- MIC-8304C single-node control blade featuring the Intel® Xeon® processor D product family system-on a-chip (SoC) with 8 or 16 cores, two M.2 2242 SSDs, and two 2.5″ SATA SSDs for on-board storage (Figure 3)
- MIC-8303C dual-node compute blade with a choice of 8- or 16-core Intel Xeon processor D-1500 SoC (Figure 3)
Figure 3. Pictured are the Advantech MIC-8303C (left) and MIC-8304C (right) node blades.
The Intel Xeon processor D product family makes these last two blades particularly interesting. These processors bring the performance and advanced intelligence of Intel Xeon processors into a dense, lower power SoC, enabling the Packetarium XLc to deliver best-in-class compute density.
As Intel’s 3rd generation 64-bit SoC, the Intel Xeon processor D-1500 product family leverages industry-leading 14 nm process technology to address a broad range of low-power, high-density infrastructure needs. The SoCs include an integrated platform controller hub (PCH) technology, two integrated 10 Gigabit Intel® Ethernet ports, and a thermal design power (TDP) of 19 W to 65 W. They can run the same instruction set as more robust Intel Xeon processors to provide software consistency from the data center to the network edge.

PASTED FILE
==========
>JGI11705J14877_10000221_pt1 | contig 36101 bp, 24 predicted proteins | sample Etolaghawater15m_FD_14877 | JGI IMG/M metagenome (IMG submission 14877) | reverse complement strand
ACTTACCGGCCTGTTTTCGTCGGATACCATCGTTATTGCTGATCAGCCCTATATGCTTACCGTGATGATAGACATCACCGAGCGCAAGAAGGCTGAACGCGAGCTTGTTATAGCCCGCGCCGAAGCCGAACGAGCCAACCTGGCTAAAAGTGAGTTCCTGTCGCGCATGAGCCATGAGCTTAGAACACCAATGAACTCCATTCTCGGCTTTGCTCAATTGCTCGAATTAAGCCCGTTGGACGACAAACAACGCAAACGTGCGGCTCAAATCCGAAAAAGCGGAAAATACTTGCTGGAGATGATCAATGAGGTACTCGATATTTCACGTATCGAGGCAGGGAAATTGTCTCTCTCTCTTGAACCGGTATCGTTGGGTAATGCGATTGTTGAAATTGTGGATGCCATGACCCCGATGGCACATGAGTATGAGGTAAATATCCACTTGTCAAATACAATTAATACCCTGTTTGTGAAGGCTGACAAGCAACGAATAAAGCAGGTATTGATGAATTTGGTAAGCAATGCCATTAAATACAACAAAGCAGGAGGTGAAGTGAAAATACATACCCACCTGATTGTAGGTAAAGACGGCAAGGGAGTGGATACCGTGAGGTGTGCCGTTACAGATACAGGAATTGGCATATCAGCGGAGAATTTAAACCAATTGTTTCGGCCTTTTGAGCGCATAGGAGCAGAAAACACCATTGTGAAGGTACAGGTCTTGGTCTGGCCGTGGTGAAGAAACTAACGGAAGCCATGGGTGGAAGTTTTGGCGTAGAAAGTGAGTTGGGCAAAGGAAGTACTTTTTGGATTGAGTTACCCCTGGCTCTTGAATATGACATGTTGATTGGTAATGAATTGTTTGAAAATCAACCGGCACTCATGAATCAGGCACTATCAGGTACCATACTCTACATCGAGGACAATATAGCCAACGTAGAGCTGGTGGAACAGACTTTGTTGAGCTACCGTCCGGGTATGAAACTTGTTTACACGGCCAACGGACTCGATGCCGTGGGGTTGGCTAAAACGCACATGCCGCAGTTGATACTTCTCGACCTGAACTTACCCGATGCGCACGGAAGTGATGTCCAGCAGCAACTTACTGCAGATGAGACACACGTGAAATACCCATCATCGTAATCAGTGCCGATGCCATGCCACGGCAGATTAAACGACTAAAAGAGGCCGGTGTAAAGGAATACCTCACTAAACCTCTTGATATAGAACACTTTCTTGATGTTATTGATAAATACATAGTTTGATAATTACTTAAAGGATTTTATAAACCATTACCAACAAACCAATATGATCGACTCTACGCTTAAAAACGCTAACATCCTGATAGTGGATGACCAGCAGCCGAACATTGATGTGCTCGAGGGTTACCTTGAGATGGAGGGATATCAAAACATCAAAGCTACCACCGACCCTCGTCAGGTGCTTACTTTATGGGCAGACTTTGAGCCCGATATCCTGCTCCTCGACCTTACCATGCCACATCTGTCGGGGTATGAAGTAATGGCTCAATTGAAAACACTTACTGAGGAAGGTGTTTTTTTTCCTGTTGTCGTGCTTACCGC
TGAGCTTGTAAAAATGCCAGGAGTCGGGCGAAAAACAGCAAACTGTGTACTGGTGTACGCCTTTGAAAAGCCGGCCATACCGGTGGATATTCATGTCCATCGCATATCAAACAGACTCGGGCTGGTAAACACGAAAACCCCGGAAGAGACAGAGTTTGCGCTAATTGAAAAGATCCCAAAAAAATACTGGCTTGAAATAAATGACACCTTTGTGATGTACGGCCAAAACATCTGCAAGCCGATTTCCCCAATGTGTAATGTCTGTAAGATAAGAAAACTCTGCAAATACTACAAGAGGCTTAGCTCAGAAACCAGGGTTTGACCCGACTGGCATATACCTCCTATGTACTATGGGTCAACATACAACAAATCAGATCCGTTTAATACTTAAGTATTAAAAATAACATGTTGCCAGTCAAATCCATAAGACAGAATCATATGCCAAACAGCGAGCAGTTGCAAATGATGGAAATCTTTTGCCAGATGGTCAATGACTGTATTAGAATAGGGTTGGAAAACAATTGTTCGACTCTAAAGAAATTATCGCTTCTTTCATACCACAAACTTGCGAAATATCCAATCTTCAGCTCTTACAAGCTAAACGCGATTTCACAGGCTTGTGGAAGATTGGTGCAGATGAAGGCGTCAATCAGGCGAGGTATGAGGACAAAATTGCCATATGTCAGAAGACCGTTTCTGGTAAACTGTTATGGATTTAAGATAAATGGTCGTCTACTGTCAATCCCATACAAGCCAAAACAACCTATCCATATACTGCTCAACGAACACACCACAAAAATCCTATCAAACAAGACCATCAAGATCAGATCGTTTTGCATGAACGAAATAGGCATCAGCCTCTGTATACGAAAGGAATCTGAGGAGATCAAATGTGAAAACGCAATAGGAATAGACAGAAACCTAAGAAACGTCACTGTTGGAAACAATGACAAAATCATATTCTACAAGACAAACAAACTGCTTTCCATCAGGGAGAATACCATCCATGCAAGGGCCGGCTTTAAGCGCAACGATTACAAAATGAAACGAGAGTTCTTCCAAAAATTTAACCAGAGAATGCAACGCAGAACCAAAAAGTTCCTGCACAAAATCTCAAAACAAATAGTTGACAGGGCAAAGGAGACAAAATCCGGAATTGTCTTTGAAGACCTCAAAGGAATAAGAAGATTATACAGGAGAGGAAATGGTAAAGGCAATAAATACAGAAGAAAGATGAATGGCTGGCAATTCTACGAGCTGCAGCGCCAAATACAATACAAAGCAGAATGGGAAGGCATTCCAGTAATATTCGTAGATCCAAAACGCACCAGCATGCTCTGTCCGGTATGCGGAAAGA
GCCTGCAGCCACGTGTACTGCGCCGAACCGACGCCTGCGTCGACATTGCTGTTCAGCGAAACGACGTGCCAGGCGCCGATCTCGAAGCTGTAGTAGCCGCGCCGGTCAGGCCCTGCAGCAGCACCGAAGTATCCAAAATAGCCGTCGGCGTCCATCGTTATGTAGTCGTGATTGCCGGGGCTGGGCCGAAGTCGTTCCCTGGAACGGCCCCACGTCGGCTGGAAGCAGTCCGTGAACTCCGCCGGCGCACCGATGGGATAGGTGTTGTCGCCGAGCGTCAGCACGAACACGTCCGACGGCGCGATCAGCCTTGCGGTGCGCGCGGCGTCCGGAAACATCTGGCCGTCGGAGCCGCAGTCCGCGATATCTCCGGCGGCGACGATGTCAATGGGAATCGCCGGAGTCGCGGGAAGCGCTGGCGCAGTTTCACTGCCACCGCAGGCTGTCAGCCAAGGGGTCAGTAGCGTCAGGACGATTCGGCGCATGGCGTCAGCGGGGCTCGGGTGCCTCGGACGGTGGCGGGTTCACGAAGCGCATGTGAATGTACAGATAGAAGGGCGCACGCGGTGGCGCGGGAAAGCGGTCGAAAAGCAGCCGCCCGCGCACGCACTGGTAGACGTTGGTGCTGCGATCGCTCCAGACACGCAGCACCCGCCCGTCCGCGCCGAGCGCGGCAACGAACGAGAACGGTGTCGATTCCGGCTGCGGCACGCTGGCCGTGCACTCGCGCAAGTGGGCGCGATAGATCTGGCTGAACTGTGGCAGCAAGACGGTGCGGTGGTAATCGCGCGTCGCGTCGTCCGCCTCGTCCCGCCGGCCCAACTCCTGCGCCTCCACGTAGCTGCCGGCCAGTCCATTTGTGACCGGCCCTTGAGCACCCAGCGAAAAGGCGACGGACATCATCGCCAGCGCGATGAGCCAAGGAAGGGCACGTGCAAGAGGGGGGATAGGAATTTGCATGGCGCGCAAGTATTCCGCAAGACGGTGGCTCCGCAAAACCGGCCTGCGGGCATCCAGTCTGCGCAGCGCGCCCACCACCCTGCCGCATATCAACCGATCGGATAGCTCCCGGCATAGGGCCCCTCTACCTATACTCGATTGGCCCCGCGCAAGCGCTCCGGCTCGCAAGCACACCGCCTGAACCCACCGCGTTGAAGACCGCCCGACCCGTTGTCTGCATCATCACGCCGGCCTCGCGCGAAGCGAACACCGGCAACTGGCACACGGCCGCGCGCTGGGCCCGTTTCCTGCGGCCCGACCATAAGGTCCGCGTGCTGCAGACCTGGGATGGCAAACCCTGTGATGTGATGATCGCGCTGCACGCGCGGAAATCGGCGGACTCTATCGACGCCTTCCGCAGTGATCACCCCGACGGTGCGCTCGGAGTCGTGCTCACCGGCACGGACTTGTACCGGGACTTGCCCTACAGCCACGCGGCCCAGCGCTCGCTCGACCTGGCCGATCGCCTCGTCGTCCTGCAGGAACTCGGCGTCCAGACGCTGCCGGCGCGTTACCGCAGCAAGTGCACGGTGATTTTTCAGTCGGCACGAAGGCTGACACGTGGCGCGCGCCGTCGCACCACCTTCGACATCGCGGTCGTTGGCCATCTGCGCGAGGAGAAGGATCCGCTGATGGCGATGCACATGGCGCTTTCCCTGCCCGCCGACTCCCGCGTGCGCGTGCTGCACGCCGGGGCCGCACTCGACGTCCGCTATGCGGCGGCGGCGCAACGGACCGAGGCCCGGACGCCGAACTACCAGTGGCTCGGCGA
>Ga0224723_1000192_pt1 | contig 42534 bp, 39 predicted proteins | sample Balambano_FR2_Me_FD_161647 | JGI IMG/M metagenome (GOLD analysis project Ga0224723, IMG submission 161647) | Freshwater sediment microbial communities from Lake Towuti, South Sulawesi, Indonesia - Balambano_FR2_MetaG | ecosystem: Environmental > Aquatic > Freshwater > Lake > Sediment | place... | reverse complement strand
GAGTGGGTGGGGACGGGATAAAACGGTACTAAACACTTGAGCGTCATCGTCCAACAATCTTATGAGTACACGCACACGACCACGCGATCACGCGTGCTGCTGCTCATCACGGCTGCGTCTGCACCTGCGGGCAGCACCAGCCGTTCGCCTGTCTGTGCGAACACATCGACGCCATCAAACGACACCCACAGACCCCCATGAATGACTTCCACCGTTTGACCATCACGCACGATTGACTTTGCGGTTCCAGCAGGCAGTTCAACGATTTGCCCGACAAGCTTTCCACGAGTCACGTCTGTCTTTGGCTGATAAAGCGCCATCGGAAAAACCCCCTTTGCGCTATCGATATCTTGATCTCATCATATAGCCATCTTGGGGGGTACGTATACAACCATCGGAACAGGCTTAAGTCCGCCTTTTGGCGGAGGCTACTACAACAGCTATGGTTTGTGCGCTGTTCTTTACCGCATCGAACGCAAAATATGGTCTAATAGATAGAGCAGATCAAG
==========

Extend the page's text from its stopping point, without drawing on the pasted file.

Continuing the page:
These SoCs offer a significant step up from the Intel® Atom™ processor C2750 SoC, delivering up to 3.4 times the performance per node and up to 1.7x estimated better performance per watt. Exceptional node performance, up to 12 MB of last-level cache (LLC), and support for up to 128 GB of high-speed DDR4 memory make the Intel Xeon processor D-1500 product family ideal for a wide range of workloads and applications.
Some of their advanced server-class capabilities include:
- Enhanced reliability, availability, and serviceability (RAS) features, including support for error-correcting code (ECC) memory and platform-level error management and resilience
- Built-in hardware virtualization to enable dynamic provisioning of services as carriers extend NFV to the network edge
- Intel® Advanced Encryption Standard New Instructions (Intel® AES-NI) for accelerating data encryption and decryption without affecting QoE
- Support for Intel® QuickAssist Technology to enable offloading the handling of security protocols such as IPsec from the processor for greater efficiency
Extend NFV beyond the Network Edge for C-RAN Applications
The Packetarium XLc series breathes new life into the carrier-grade blade server market with a significantly versatile and cost-optimized design that is more compact than ATCA. The platform combines IT and high-end networking features with high-availability and NEBS-compliant design principles to enable a versatile and scalable server that can run central office VNFs anywhere in the network. Through blades based on the Intel Xeon processor D-1500 product family, the platform delivers higher processing densities and lower power footprints than previously thought possible in a compact 6U platform.